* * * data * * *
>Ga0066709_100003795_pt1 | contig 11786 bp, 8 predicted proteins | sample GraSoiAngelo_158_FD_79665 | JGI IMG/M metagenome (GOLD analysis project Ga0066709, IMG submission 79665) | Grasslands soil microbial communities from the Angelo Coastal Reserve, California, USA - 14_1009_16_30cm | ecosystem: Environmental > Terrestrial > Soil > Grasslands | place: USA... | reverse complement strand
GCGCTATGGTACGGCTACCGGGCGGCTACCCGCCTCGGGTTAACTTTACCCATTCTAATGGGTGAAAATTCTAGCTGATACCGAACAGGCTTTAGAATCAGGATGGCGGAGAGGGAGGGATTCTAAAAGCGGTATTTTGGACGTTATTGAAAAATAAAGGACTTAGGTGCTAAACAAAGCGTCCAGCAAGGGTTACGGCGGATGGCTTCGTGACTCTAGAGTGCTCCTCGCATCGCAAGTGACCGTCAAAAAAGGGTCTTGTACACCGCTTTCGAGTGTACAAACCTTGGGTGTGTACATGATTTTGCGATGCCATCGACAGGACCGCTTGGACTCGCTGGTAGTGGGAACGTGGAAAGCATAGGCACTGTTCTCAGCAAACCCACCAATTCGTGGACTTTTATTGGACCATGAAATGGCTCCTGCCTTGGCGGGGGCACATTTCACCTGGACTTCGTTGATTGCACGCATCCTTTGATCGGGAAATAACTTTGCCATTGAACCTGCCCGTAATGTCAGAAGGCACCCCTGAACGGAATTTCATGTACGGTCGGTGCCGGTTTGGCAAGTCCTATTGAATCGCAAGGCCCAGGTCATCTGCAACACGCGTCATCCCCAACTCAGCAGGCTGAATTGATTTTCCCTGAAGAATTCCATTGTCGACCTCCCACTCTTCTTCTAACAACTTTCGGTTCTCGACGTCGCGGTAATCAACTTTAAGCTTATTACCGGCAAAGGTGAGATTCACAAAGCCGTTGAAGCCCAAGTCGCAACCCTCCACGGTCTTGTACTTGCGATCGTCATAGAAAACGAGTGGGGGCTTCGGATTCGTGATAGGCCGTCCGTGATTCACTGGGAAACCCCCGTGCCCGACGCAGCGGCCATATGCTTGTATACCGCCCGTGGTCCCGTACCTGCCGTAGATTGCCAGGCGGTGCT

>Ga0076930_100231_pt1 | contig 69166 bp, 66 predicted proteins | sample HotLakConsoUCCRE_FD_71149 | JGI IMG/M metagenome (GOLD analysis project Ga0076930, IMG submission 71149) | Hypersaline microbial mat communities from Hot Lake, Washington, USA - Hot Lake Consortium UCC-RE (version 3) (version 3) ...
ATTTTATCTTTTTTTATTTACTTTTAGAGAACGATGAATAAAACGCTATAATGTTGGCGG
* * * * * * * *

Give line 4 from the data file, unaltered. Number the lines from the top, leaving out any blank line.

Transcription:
ATTTTATCTTTTTTTATTTACTTTTAGAGAACGATGAATAAAACGCTATAATGTTGGCGG